This is an original, based on a Dutch apple cake learned long ago in a previous life. To make a version of the ‘original’ Dutch Apple Cake, just substitute freshly peeled and thinly sliced apple sprinkled with a little cinnamon and clove for the spiced rum-soaked dried apple. I always sprinkle a little lemon or lime juice on fresh apple slices as I cut them, to prevent browning.
Alternatively, substitute the apple and spices with sliced pears and orange zest.
I was thinking maybe apple and blackberry, apple and rhubarb, or pear and raspberry might be nice to try.
- 2 eggs
- 1 tsp baking powder
- 1 cup caster sugar, and some ordinary granulated sugar for sprinkling
- 1 tsp vanilla extract
- 100g butter
- 1/3 cup (80ml) milk
- 1 tsp baking soda
- 1 cup flour
- 1 tsp ground cinnamon
- 100g of dried apple rings
- 1/4 cup rum
- 1/4 teaspoon ground cloves
- 1/4 teaspoon allspice
- 1/2 tsp honey
- a generous pinch of ground fenugreek
Make it in the following way:
- Mix the rum, honey, cloves, allspice and fenugreek
- Soak the dried apple in the rum mixture overnight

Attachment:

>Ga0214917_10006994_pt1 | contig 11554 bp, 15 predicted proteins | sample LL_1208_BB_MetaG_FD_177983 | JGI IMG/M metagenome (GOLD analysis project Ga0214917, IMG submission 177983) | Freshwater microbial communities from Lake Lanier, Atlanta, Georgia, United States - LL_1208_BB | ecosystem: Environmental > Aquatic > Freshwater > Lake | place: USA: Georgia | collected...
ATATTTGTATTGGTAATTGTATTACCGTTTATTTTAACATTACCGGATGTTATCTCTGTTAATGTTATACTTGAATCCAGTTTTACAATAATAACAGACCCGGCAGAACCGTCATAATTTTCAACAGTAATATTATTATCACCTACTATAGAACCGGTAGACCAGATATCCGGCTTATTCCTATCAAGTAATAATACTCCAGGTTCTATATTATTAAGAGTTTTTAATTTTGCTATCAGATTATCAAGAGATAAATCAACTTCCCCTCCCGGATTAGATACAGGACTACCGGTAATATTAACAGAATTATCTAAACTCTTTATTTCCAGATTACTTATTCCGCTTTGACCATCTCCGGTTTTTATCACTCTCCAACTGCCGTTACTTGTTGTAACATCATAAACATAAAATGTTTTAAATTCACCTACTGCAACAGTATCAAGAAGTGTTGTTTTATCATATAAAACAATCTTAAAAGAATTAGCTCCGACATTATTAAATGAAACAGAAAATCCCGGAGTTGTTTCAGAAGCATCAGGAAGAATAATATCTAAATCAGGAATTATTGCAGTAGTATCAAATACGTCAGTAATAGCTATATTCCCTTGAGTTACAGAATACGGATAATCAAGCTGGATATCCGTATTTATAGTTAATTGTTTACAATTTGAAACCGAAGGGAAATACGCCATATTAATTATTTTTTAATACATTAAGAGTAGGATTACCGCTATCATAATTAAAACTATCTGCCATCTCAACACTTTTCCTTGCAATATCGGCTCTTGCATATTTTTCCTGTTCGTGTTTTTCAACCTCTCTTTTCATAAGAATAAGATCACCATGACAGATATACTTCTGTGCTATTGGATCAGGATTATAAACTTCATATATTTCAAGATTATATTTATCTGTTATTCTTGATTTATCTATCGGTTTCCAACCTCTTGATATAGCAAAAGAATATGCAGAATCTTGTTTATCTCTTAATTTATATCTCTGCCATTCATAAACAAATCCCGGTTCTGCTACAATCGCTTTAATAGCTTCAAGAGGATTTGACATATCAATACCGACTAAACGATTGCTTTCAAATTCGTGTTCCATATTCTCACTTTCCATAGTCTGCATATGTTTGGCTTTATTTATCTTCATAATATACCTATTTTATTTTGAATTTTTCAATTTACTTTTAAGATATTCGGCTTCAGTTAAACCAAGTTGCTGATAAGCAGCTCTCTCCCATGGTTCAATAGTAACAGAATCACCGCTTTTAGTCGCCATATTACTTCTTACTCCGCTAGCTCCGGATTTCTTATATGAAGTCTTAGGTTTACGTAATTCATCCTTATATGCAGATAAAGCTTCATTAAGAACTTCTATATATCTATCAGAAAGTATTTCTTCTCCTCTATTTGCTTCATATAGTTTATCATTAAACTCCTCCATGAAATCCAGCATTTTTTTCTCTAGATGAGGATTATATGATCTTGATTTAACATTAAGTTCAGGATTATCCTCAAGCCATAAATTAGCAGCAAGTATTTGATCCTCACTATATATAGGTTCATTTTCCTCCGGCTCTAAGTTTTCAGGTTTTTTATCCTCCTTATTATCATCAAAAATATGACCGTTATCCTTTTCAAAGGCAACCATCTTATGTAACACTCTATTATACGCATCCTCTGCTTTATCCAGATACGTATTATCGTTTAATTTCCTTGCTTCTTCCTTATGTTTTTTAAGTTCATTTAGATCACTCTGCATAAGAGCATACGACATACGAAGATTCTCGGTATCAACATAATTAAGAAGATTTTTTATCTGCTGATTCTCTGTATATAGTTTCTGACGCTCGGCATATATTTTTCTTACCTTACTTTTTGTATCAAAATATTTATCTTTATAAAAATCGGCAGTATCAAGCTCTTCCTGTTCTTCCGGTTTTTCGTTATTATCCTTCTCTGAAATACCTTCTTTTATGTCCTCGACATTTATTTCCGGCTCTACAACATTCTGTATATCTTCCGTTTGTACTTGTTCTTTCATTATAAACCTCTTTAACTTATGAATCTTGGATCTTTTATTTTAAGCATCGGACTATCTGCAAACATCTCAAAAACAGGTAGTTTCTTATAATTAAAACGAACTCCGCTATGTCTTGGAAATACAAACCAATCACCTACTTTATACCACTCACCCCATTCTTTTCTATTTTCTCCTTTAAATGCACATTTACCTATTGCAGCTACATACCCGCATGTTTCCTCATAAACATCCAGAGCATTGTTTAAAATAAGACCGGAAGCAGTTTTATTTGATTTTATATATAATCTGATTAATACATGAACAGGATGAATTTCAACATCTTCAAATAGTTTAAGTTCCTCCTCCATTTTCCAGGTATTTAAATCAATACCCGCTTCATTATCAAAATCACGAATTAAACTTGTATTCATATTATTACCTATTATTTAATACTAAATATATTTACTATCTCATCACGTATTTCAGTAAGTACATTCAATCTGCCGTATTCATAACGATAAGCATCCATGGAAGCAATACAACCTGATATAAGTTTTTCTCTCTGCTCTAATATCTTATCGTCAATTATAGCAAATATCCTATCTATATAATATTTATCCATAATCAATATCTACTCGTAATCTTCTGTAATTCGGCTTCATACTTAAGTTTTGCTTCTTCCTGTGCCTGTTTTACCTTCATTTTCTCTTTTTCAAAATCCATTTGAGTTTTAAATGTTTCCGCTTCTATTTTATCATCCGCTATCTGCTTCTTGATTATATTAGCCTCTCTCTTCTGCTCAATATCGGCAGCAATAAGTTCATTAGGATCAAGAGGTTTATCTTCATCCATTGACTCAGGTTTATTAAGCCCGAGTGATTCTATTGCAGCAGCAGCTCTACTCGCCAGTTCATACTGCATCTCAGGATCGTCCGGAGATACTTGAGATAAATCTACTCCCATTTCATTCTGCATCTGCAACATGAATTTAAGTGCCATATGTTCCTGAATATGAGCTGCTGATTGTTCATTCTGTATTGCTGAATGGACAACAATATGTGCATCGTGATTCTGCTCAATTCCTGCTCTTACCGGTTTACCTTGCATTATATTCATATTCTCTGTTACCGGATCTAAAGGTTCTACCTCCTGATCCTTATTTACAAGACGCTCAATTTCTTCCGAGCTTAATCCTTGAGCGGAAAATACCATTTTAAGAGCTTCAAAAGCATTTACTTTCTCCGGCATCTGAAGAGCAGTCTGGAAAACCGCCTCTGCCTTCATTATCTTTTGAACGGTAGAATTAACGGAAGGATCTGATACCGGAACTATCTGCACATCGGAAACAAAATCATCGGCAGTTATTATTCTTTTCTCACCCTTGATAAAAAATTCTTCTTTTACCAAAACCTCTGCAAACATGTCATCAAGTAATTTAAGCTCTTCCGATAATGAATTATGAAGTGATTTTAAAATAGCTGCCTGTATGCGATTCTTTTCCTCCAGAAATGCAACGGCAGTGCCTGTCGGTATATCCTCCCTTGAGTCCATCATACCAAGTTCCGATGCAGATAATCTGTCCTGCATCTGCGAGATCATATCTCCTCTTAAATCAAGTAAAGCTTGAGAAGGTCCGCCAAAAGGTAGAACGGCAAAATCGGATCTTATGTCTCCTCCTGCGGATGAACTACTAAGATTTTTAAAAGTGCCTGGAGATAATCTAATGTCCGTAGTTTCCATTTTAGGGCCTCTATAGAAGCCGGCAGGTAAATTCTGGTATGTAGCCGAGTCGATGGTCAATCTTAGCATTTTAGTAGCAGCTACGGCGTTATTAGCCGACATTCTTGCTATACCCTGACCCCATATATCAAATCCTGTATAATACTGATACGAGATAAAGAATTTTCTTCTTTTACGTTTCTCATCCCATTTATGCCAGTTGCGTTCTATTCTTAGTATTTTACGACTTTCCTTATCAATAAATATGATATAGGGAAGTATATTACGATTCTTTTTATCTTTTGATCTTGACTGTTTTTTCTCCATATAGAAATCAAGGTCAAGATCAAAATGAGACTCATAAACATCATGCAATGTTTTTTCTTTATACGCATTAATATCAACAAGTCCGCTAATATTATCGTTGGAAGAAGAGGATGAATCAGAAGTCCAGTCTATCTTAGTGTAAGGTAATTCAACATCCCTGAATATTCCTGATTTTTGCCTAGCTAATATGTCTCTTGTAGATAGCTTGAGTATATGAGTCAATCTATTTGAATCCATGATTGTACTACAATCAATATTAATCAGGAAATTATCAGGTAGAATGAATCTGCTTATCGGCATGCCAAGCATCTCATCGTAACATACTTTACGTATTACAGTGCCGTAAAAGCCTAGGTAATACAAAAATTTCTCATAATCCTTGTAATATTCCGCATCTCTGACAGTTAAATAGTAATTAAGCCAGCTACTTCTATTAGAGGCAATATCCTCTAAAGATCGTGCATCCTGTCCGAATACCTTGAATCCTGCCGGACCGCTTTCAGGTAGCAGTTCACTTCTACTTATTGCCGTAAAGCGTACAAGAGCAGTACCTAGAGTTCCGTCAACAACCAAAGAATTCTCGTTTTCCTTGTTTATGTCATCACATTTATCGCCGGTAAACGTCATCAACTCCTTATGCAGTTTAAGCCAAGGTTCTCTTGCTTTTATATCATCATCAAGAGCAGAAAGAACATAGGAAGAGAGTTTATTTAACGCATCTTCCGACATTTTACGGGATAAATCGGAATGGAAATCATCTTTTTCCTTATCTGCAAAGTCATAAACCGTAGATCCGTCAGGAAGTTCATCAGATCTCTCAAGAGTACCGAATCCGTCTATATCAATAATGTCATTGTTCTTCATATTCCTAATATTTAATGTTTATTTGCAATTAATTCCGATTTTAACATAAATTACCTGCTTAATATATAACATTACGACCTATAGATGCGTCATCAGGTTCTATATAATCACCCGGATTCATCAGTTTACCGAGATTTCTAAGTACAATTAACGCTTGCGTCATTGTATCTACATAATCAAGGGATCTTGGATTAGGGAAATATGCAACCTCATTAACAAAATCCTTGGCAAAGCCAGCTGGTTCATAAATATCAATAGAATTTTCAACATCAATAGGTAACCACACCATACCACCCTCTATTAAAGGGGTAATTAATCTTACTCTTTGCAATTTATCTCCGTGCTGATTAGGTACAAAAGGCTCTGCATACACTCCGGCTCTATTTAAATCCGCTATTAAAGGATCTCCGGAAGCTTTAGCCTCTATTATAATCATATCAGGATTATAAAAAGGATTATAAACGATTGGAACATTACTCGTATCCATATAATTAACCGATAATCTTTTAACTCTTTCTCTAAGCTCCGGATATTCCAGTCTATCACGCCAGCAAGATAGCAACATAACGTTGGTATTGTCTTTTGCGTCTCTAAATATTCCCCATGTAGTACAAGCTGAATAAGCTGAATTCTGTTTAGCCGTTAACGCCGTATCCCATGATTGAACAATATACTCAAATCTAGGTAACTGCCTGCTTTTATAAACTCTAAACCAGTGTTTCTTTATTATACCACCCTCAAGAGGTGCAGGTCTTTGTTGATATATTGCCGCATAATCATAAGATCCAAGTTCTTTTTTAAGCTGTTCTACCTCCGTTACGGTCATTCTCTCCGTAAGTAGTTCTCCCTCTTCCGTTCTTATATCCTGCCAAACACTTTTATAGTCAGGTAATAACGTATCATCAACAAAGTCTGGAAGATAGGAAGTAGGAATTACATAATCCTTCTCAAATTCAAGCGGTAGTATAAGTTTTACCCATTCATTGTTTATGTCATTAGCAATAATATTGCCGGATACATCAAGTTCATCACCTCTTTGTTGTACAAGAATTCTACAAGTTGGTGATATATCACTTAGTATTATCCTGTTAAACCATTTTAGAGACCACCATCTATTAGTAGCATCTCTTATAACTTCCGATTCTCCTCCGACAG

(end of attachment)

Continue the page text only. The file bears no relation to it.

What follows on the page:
- Preheat the oven to 200º C
- Line a 23cm* cake tin with buttered greaseproof paper
- Beat the eggs, caster sugar and vanilla extract until very fluffy
- Warm the milk in a saucepan with the butter (do not boil). Remove from the heat.
- Whisk in the baking soda then immediately add to the beaten egg mixture, continually whisking
- Sift in the flour, cinnamon and baking powder and fold into the batter
- Pour half the mixture into the baking tin
- Layer the batter with the slices of apple and pour the remaining batter over the top.
- Sprinkle the top with sugar and place in the oven
- Bake for 10 minutes, then lower the oven temperature to 180º C
- Bake for 20–25 minutes until golden brown and a skewer comes out clean.
- Cool in the tin until it can be handled
- Serve warm with whipped cream.
- Perhaps with a teaspoon or two of spiced rum in the whipped cream?
Note: Sliced fresh apple tends to sink in the cake, and the dried apple tends to float up. In the latter case the top will brown faster. Keep an eye on it and cover with foil if necessary.
* I no longer have a 23cm (9 inch) baking tin, so I use a 20cm and highside the paper liner, that is, make the liner a few centimeters higher than the tin. It prevents spills if the cake rises too high. When using this technique, do not butter the paper where it is not in contact with the tin.
This page may be helpful when working out recipes involving odd sizes of tin.
I let it brown a little too much, and sprinkled a bit of icing sugar on this one: